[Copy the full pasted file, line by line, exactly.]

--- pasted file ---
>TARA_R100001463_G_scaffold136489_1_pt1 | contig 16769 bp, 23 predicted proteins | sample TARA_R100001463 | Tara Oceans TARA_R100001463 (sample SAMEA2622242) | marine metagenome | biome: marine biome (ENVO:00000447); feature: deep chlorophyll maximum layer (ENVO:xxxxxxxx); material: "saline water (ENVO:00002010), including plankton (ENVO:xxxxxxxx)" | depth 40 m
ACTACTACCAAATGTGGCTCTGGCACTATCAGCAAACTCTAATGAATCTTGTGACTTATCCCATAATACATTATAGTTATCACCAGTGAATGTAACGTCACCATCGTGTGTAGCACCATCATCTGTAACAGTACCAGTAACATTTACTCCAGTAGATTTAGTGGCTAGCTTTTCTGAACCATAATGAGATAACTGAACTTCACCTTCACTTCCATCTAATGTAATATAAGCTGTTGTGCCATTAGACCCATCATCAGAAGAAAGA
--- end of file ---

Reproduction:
>TARA_R100001463_G_scaffold136489_1_pt1 | contig 16769 bp, 23 predicted proteins | sample TARA_R100001463 | Tara Oceans TARA_R100001463 (sample SAMEA2622242) | marine metagenome | biome: marine biome (ENVO:00000447); feature: deep chlorophyll maximum layer (ENVO:xxxxxxxx); material: "saline water (ENVO:00002010), including plankton (ENVO:xxxxxxxx)" | depth 40 m
ACTACTACCAAATGTGGCTCTGGCACTATCAGCAAACTCTAATGAATCTTGTGACTTATCCCATAATACATTATAGTTATCACCAGTGAATGTAACGTCACCATCGTGTGTAGCACCATCATCTGTAACAGTACCAGTAACATTTACTCCAGTAGATTTAGTGGCTAGCTTTTCTGAACCATAATGAGATAACTGAACTTCACCTTCACTTCCATCTAATGTAATATAAGCTGTTGTGCCATTAGACCCATCATCAGAAGAAAGA